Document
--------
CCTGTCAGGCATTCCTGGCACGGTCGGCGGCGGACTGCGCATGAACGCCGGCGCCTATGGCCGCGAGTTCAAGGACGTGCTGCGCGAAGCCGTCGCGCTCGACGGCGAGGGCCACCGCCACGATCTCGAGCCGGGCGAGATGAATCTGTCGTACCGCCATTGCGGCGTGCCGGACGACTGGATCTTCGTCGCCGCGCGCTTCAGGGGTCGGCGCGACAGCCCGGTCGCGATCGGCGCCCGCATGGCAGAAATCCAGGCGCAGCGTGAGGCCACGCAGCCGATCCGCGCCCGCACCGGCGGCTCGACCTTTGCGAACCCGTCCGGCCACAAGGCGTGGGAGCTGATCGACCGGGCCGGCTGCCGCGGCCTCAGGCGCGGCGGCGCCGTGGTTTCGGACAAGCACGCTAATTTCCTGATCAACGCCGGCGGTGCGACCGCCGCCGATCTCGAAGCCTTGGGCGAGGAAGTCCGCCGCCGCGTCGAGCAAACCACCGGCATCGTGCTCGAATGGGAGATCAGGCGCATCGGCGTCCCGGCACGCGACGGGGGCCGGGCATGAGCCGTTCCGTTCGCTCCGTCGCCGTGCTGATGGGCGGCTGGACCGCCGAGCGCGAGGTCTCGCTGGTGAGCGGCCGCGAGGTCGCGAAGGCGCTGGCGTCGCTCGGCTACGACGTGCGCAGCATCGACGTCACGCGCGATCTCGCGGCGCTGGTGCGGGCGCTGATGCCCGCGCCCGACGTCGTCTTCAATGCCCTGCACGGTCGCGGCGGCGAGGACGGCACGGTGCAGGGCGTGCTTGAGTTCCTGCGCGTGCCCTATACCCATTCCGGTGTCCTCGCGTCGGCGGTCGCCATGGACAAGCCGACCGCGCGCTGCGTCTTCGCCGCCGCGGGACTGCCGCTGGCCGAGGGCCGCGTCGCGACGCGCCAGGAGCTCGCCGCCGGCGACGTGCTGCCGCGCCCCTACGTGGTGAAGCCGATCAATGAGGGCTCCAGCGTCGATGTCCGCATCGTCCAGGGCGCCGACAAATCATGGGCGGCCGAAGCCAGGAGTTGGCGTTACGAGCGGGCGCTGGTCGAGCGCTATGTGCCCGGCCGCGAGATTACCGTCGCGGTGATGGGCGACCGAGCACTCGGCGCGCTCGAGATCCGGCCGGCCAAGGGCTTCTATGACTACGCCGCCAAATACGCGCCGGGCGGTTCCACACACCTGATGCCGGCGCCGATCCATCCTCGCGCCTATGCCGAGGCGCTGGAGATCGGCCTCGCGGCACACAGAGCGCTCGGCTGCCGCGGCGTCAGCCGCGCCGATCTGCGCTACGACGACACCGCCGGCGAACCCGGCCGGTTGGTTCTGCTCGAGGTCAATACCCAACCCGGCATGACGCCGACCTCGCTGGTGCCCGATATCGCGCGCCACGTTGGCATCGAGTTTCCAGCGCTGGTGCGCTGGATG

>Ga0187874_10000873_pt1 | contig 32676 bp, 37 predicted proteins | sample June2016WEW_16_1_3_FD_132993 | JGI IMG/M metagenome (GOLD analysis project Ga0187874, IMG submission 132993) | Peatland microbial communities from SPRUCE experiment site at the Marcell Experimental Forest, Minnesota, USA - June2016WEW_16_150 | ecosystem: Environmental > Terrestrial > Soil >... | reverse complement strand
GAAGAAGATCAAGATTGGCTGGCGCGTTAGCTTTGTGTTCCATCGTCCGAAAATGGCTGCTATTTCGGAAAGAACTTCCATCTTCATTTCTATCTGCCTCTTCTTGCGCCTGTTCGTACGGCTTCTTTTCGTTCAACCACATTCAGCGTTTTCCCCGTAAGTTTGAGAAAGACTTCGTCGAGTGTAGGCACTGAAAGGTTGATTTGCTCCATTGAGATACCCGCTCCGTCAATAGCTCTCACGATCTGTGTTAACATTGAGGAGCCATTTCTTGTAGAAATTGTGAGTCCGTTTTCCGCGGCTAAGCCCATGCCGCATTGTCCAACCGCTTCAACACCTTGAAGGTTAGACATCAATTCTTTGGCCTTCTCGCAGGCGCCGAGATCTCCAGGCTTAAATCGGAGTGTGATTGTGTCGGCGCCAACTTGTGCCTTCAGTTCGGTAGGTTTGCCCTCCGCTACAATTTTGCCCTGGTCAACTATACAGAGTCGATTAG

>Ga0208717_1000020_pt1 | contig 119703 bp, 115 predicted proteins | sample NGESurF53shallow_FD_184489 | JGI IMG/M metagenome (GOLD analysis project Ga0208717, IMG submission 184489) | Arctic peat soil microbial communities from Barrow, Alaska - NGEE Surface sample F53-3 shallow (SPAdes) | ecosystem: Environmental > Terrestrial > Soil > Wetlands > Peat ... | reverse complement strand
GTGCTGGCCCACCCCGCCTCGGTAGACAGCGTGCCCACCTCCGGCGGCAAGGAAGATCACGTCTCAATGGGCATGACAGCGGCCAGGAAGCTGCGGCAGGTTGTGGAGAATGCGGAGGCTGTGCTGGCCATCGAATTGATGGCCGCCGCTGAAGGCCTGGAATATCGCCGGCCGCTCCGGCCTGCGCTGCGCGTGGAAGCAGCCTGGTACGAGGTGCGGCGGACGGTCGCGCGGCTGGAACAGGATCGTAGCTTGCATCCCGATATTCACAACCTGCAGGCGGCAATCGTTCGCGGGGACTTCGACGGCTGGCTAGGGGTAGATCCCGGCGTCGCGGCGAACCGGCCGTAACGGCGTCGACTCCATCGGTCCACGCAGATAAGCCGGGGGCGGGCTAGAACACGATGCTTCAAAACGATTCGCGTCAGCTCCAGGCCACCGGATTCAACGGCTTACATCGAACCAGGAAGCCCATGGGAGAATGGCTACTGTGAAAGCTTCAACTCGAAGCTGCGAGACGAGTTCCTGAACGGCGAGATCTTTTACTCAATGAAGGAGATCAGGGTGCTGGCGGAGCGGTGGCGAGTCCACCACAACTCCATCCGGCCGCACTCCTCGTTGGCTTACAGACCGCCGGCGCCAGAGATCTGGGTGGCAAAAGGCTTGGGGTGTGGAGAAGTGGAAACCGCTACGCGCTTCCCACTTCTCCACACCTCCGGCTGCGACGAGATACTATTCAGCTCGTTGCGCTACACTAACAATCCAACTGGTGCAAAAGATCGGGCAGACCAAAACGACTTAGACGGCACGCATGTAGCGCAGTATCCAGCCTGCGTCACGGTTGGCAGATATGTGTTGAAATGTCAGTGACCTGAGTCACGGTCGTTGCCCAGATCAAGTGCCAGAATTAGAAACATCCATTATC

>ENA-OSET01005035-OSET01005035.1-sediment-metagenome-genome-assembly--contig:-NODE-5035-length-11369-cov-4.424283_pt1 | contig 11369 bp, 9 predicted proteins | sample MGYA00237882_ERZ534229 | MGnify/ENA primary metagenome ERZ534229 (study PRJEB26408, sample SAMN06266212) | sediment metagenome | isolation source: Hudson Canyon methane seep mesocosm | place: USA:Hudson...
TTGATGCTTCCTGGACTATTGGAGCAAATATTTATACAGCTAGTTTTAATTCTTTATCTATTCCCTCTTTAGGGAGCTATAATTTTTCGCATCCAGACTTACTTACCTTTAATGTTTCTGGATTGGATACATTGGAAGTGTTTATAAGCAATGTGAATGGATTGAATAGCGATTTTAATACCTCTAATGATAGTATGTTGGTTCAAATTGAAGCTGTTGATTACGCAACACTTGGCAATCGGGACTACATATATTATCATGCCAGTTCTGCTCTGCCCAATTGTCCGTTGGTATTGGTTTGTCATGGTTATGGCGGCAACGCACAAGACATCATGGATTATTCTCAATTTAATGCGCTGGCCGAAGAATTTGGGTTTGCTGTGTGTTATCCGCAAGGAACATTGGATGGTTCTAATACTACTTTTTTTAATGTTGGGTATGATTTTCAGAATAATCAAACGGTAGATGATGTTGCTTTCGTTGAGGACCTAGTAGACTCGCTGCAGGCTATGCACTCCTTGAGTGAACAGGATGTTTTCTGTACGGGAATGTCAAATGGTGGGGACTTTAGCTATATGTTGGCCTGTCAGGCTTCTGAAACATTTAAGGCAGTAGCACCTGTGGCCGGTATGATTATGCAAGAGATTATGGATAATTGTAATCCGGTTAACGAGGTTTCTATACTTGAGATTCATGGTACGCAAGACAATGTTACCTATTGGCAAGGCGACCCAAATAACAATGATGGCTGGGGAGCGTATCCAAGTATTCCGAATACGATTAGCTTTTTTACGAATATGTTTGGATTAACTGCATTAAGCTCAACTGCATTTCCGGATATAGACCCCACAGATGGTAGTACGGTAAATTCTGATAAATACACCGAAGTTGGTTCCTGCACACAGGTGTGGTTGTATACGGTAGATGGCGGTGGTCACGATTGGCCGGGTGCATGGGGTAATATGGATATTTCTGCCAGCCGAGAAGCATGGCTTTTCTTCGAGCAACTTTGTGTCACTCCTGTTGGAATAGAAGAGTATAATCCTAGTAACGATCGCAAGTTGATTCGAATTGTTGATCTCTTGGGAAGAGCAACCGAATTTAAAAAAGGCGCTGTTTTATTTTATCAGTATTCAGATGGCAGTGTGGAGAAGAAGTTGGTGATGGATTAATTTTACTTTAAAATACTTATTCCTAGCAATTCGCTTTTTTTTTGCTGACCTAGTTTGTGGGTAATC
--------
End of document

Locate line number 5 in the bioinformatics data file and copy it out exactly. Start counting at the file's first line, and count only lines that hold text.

GTGCTGGCCCACCCCGCCTCGGTAGACAGCGTGCCCACCTCCGGCGGCAAGGAAGATCACGTCTCAATGGGCATGACAGCGGCCAGGAAGCTGCGGCAGGTTGTGGAGAATGCGGAGGCTGTGCTGGCCATCGAATTGATGGCCGCCGCTGAAGGCCTGGAATATCGCCGGCCGCTCCGGCCTGCGCTGCGCGTGGAAGCAGCCTGGTACGAGGTGCGGCGGACGGTCGCGCGGCTGGAACAGGATCGTAGCTTGCATCCCGATATTCACAACCTGCAGGCGGCAATCGTTCGCGGGGACTTCGACGGCTGGCTAGGGGTAGATCCCGGCGTCGCGGCGAACCGGCCGTAACGGCGTCGACTCCATCGGTCCACGCAGATAAGCCGGGGGCGGGCTAGAACACGATGCTTCAAAACGATTCGCGTCAGCTCCAGGCCACCGGATTCAACGGCTTACATCGAACCAGGAAGCCCATGGGAGAATGGCTACTGTGAAAGCTTCAACTCGAAGCTGCGAGACGAGTTCCTGAACGGCGAGATCTTTTACTCAATGAAGGAGATCAGGGTGCTGGCGGAGCGGTGGCGAGTCCACCACAACTCCATCCGGCCGCACTCCTCGTTGGCTTACAGACCGCCGGCGCCAGAGATCTGGGTGGCAAAAGGCTTGGGGTGTGGAGAAGTGGAAACCGCTACGCGCTTCCCACTTCTCCACACCTCCGGCTGCGACGAGATACTATTCAGCTCGTTGCGCTACACTAACAATCCAACTGGTGCAAAAGATCGGGCAGACCAAAACGACTTAGACGGCACGCATGTAGCGCAGTATCCAGCCTGCGTCACGGTTGGCAGATATGTGTTGAAATGTCAGTGACCTGAGTCACGGTCGTTGCCCAGATCAAGTGCCAGAATTAGAAACATCCATTATC